Vanilla ISIS, Y’all Quaeda, YeeHawdists, terrorists, militants, militia — whatever you call them, and whether you fear them or laugh at them, the band of mainly out-of-state, armed and anti-government protesters who have taken over the headquarters of the Malheur National Wildlife Refuge on Oregon’s east side have drawn almost nonstop attention since their siege of the remote bird sanctuary began Jan. 3. Ironically, the armed protesters who hate the federal government also benefit from the feds.
At the heart of the standoff lie America’s public lands. More than half of Oregon’s land is federally owned. Some ranchers want that land moved into state, county and private hands. The leader of the occupying group is Ammon Bundy, the son of Cliven Bundy, who famously had an armed standoff with federal authorities at his Nevada ranch in 2014 over a similar issue — grazing cattle on federal lands. Ammon Bundy was Tasered during that standoff for kicking a police dog.
The Bundys owe more than $1 million in grazing fees.
The Oregon standoff began over the Hammonds, a father and son who have had a long-simmering feud with the Bureau of Land Management. In the late ’80s the senior Hammond allegedly made death threats against refuge managers over his cattle trespassing on refuge land. In 2012, Dwight and Steven Hammond were convicted of lighting two fires that burned federal land, in 2001 and again in 2006.
According to a statement by Acting U.S. Attorney for Oregon Billy Williams, the first fire was set to cover up a poaching incident, but it also endangered nearby hunters. The second was set without notifying firefighters battling nearby fires. Judge Michael Hogan sentenced the men below the congressionally mandated prison terms. They served time and were released. The case went back to court, and later Judge Ann Aiken resentenced them to the five-year mandatory minimum. The Hammonds reported to prison Jan. 4.
Despite sharing the armed protesters’ ire for the feds, the Hammonds have said via their attorney that Ammon Bundy does not speak for them.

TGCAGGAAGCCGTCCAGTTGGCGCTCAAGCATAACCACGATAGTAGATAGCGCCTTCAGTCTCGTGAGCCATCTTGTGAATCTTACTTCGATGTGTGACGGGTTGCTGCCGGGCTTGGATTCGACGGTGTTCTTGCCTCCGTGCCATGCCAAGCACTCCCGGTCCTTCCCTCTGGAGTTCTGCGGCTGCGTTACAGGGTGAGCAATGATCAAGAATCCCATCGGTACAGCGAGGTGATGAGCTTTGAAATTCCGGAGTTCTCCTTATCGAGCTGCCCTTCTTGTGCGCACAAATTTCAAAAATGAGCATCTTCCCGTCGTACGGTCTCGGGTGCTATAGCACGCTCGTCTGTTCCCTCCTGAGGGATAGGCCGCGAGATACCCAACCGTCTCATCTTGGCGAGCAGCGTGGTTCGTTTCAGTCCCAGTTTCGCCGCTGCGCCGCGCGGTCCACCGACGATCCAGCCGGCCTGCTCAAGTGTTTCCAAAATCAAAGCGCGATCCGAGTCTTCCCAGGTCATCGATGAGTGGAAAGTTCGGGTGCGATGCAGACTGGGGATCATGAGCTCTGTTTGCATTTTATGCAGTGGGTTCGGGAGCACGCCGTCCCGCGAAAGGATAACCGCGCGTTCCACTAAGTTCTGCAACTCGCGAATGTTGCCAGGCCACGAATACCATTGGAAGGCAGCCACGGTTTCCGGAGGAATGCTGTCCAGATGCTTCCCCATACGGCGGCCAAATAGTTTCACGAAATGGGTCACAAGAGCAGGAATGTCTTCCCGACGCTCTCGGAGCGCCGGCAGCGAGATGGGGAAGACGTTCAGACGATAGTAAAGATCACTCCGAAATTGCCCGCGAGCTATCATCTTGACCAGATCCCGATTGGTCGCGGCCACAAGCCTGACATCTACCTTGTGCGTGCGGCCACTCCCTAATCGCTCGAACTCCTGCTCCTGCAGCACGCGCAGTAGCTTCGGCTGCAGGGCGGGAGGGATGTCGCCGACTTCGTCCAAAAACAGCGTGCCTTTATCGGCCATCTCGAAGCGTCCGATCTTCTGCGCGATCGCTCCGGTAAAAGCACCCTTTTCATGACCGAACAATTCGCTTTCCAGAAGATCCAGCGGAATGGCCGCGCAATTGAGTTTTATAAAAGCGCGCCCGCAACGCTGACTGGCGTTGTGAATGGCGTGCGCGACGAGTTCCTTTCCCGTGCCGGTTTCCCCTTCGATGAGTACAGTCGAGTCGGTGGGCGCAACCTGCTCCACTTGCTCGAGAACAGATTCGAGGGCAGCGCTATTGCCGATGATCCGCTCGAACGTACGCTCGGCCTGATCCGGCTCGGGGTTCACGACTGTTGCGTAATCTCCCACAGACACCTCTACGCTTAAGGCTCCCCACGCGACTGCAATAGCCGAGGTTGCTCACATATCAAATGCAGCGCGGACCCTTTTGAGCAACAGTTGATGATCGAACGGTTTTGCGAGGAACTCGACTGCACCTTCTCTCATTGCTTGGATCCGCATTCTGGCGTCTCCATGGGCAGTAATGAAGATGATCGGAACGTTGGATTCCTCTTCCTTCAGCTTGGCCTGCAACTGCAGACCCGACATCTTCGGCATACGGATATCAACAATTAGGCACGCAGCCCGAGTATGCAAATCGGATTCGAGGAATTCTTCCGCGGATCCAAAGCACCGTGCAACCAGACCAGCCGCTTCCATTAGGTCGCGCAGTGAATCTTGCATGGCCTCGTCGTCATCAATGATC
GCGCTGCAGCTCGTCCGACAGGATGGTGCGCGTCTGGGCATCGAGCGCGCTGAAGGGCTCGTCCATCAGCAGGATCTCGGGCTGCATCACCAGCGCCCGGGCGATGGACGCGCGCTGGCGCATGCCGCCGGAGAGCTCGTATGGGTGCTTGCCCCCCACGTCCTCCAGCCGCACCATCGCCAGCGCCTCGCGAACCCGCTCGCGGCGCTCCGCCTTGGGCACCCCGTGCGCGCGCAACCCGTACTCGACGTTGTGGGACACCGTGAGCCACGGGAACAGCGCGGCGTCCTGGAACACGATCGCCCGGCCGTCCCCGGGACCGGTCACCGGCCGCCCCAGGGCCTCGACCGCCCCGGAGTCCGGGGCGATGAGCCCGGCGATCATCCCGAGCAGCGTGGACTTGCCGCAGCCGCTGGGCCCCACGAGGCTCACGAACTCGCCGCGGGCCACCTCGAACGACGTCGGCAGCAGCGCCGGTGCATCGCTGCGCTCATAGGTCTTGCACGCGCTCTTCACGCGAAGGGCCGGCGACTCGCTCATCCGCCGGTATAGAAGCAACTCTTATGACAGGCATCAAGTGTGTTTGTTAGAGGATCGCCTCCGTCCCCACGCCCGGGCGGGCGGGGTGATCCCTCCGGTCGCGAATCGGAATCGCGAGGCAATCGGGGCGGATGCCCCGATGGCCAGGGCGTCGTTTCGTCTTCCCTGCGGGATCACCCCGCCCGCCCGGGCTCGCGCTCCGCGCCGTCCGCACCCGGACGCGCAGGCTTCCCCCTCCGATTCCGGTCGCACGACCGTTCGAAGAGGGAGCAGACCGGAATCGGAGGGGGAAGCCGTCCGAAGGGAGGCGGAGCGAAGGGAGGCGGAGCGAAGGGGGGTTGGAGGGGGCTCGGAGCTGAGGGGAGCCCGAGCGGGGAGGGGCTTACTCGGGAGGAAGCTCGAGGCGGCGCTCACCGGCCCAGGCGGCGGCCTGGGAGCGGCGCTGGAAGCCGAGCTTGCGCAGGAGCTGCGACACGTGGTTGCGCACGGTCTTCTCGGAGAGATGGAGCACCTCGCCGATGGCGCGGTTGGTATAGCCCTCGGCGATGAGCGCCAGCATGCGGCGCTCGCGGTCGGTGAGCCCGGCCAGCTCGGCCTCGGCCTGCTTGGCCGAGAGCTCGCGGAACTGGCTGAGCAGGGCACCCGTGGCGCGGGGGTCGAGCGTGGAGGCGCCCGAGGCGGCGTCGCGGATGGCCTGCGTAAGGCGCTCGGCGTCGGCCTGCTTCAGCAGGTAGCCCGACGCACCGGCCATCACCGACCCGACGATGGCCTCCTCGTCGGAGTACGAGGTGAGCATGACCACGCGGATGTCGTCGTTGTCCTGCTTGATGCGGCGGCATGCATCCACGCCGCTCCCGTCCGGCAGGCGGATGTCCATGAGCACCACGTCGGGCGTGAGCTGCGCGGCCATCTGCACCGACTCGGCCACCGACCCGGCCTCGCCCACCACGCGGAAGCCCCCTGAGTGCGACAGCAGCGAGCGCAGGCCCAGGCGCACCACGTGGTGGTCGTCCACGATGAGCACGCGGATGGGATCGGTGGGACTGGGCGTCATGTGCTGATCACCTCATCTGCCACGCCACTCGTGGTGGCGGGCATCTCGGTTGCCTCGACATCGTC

While the Bundys and the Hammonds might claim to hate the federal government, data shows they have benefitted from the feds. Mother Jones reports that in 2010 Ammon Bundy received a federal small business loan of $530,000. Data collected by the Environmental Working Group shows Hammond Ranches Inc., received farm payments totaling $295,471 from 1995 through 2012.
Finally, a 2015 report by the Center for Biological Diversity shows that in 2012, the BLM’s grazing fees were 93 percent cheaper than the average market rate in 16 Western states, and in 2013, it cost Oregon ranchers an average of $1.35 a month to graze on federal land and $15 on private land for a cow and her calf.
On Jan. 4 the Bundy group met with widespread derision after one of its members put out a plea on social media for supporters to send them snacks and energy drinks.
Bundy has said he will remain at the refuge for “as long as it takes.” According to The Guardian newspaper, sources say the U.S. Fish and Wildlife Service, which runs the refuge, intends to cut off power. “‘It’s in the middle of nowhere,’” said the official, who is based in Washington, D.C., and has knowledge of the planned response to the militia. “‘And it’s flat-ass cold up there.’”
Many on social media have questioned why the authorities are willing to wait out armed white men when in other situations law enforcement has been quick to shoot or quash the protests of people of color. Others have noted that when talking about the rightful ownership of federal lands, Native Americans have more rights to it than the ranchers. The federal and ranch lands at issue in the Hammond case were historically Paiute lands.